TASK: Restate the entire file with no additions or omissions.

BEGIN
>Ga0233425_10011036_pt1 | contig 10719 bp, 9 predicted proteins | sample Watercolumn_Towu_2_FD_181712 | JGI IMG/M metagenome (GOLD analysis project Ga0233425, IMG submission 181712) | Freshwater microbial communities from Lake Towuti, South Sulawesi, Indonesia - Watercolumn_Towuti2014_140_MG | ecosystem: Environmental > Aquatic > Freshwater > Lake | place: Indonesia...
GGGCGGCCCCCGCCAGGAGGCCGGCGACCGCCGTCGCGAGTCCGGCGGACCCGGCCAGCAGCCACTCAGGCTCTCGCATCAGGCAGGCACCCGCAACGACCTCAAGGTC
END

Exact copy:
>Ga0233425_10011036_pt1 | contig 10719 bp, 9 predicted proteins | sample Watercolumn_Towu_2_FD_181712 | JGI IMG/M metagenome (GOLD analysis project Ga0233425, IMG submission 181712) | Freshwater microbial communities from Lake Towuti, South Sulawesi, Indonesia - Watercolumn_Towuti2014_140_MG | ecosystem: Environmental > Aquatic > Freshwater > Lake | place: Indonesia...
GGGCGGCCCCCGCCAGGAGGCCGGCGACCGCCGTCGCGAGTCCGGCGGACCCGGCCAGCAGCCACTCAGGCTCTCGCATCAGGCAGGCACCCGCAACGACCTCAAGGTC